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NJ Education Reform To Take Prominent Spot at Democratic National Convention

Senator Ruiz and Mayor Booker to participate in 'education town hall.'

It’s not exactly the keynote speech, but when it comes to education reform New Jersey will still be well represented as the Democratic National Convention kicks off today in Charlotte, NC.

State Sen. Teresa Ruiz (D-Essex) will be among a dozen panelists and Newark Mayor Cory Booker will give the closing remarks at a “education town hall” hosted today by the Democrats for Education Reform (DFER), the five-year-old advocacy group making its mark in New Jersey and nationally.

New Jersey’s place in the spotlight at this week's convention further bolsters the state’s rising prominence in the national discussion about school reform.

Long a reform advocate, Booker brings his own celebrity. He also is speaking at 6 p.m. to the full convention as co-chairman of the Democrats’ platform committee.

At the same time -- and in large part due to Booker -- Newark is getting some extra attention, thanks to Facebook founder Mark Zuckerberg’s $100 million gift to the city’s public education system in 2010, a project still very much in progress.

Ruiz last month helped pull off a nearly unprecedented unanimous legislative passage of the state’s new tenure law, one that rewrites the rules for how and when teachers receive job protections.

The state Senate’s education committee chairman, Ruiz was chief architect of the measure and widely credited for building the coalition that won its passage, including Christie himself.

“It’s a lot of fun to be here from New Jersey,” said Kathleen Nugent, director of DFER NJ and its chief lobbyist in Trenton, upon arriving in Charlotte yesterday. “Out of a total of 15 people on the stage, two of them are ours.”

Today's town hall will comprise two panels. Ruiz will serve on the panel on school leadership at the state level, with other legislators from like Colorado and North Carolina.

A second panel, on technology in schools, will feature the nation's top two education labor leaders: Randi Weingarten of the American Federation of Teachers and Dennis Van Roekel of the National Education Association. Booker will give the closing remarks.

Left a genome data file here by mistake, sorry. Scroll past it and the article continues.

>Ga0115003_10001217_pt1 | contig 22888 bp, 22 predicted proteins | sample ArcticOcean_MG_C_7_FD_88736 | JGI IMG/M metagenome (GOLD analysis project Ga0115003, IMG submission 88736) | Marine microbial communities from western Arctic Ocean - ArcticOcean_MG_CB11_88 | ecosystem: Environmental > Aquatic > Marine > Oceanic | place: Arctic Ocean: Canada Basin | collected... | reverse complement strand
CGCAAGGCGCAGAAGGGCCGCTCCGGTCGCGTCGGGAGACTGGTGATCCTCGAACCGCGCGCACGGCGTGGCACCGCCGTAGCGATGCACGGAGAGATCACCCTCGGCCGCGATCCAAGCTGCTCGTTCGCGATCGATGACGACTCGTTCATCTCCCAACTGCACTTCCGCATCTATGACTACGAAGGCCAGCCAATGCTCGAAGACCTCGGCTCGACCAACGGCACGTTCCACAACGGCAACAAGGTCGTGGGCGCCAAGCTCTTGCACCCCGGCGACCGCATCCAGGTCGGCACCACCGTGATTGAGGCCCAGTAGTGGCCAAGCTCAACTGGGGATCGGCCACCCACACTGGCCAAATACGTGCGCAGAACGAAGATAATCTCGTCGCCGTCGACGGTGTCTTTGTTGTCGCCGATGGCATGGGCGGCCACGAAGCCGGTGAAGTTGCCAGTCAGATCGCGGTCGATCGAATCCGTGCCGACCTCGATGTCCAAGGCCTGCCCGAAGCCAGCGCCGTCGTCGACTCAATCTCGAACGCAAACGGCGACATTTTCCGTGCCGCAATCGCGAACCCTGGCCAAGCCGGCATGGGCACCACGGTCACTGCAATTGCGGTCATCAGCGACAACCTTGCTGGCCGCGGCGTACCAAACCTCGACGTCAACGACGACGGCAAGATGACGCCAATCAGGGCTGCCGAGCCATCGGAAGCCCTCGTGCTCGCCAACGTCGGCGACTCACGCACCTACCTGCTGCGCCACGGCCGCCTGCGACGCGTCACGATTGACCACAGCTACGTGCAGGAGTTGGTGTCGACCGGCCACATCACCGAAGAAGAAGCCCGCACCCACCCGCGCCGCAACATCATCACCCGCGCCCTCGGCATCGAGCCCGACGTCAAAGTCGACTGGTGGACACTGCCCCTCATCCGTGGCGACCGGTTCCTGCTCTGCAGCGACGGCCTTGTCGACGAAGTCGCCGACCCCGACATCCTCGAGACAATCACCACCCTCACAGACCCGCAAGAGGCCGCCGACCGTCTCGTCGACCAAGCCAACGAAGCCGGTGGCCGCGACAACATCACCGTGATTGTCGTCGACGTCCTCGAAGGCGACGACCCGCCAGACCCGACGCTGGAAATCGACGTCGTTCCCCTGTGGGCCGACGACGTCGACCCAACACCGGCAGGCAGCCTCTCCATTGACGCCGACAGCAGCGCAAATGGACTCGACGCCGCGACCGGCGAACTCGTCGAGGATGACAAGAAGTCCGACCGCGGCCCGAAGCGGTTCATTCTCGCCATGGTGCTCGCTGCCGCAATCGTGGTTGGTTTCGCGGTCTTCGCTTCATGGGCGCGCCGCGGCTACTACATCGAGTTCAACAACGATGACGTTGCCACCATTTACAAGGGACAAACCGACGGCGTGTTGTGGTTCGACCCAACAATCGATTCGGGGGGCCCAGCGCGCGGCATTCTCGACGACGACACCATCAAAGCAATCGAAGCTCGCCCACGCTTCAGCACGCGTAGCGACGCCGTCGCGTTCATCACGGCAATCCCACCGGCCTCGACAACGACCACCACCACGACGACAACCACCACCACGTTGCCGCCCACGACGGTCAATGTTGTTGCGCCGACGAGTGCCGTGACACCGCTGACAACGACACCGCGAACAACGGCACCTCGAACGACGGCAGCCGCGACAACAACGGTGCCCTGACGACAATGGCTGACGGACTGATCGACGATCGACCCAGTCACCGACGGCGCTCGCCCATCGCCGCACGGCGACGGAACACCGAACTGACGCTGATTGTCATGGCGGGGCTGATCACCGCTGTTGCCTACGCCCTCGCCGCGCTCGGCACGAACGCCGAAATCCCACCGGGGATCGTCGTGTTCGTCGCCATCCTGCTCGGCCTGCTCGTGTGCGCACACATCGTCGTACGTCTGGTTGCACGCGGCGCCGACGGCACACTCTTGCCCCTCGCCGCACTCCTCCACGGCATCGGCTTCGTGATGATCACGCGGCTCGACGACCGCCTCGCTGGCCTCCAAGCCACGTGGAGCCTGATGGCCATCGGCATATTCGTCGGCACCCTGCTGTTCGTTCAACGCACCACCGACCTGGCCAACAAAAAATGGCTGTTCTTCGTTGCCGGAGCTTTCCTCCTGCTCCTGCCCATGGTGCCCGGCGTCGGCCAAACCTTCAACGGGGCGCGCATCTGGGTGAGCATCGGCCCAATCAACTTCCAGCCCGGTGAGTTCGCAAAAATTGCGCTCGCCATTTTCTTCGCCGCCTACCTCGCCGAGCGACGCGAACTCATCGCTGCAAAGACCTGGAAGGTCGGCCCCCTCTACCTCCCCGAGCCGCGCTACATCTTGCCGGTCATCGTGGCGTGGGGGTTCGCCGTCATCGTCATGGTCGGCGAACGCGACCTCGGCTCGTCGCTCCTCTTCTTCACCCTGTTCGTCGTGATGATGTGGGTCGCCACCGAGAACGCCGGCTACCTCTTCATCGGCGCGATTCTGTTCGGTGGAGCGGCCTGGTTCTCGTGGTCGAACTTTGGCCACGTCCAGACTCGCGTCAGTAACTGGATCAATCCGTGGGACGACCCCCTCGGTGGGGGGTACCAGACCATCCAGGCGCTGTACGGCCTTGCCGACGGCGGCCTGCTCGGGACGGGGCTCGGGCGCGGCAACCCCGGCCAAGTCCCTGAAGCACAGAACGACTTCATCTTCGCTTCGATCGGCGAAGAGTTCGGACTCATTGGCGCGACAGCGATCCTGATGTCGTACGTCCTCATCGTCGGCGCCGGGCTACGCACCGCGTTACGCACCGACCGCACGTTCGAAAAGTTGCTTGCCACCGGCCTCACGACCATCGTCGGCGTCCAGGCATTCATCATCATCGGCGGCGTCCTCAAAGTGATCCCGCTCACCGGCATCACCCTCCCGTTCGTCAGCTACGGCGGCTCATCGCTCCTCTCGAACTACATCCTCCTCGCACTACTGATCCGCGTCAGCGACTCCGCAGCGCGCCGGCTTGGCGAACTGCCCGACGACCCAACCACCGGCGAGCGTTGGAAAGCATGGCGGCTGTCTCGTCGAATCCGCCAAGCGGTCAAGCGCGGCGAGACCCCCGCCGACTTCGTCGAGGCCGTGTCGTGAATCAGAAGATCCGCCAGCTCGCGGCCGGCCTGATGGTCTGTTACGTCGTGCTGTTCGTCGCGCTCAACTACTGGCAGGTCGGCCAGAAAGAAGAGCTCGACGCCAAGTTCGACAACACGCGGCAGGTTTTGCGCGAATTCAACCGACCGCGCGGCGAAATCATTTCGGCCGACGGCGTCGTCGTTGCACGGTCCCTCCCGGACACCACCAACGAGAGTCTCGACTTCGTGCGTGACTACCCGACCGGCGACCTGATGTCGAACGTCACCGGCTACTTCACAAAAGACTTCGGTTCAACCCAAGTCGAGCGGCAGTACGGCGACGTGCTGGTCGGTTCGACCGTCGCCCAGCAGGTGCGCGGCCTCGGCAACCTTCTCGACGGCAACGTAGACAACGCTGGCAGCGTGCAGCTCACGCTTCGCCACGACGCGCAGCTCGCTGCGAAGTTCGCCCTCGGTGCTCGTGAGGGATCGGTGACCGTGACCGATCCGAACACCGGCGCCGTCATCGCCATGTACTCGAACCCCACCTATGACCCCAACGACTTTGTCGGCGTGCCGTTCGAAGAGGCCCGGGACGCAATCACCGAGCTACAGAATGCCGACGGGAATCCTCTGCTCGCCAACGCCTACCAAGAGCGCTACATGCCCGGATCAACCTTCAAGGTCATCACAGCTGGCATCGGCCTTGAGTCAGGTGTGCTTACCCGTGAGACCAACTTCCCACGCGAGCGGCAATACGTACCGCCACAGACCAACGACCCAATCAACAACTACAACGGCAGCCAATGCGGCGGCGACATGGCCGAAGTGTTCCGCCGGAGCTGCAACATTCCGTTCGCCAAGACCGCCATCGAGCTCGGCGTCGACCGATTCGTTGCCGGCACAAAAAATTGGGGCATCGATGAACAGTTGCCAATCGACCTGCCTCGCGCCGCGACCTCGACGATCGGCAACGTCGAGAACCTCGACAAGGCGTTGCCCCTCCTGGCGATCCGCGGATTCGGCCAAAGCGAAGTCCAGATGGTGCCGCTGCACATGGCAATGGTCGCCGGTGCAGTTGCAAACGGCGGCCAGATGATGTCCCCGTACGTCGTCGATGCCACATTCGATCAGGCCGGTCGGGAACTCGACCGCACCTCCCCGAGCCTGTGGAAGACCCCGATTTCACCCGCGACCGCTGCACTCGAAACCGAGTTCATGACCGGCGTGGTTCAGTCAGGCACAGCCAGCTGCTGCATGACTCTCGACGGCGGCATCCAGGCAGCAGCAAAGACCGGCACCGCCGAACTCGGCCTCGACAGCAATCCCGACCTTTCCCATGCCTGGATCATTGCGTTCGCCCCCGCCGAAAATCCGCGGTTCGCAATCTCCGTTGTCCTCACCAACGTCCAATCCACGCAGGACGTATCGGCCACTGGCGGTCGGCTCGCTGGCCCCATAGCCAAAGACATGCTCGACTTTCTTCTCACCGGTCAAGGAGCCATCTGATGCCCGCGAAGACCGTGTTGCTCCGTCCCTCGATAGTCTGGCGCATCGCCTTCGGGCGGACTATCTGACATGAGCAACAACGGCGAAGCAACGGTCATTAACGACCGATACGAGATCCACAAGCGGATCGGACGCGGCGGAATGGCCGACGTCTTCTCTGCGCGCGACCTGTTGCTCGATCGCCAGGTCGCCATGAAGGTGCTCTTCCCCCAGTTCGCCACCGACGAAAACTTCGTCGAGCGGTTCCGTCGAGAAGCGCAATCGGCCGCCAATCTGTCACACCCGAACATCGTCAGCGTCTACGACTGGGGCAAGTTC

Founded in 2007, DFER continues to expand on its network of coordinators in a dozen states, including New Jersey. Led by a mix of education reformers and hedge fund managers with resources to promote the organization, DFER has played a part in passing key legislation on teacher evaluation and quality in several states over the past two years, from New York to Colorado.

Nugent quickly credited President Obama for pressing this cause through the federal Race to the Top grant funding. But in New Jersey at least, Nugent and DFER ended up a key presence at the table in Ruiz’s coalition-building efforts for the tenure law. Christie went so far as to publicly thank DFER when he signed the tenure bill last month.

This week is also a big step up for DFER. It attended the last Democratic convention in 2008, but this year brings a bigger audience and stature for the group.

“Four years ago in Denver, it was a small cast of regulars,” Nugent said. “This year, there are so many names new to the [education] reform world. This is the new norm for the Democratic party.”

The New Jersey office opened in 2010 with the hiring of Nugent, and she said yesterday it is not stopping with the tenure law. Nugent said she will work next on policy issues like charter schools and teacher preparation.

She said while the word Democrat is in her job title, working with a Republican governor like Christie on tenure reform was not as hard as it sounds.

“The governor wanted to sign a strong tenure reform bill and was always focused on getting to a result that would work for kids,” Nugent said, pointing out Christie education commissioner is a Democrat as well.

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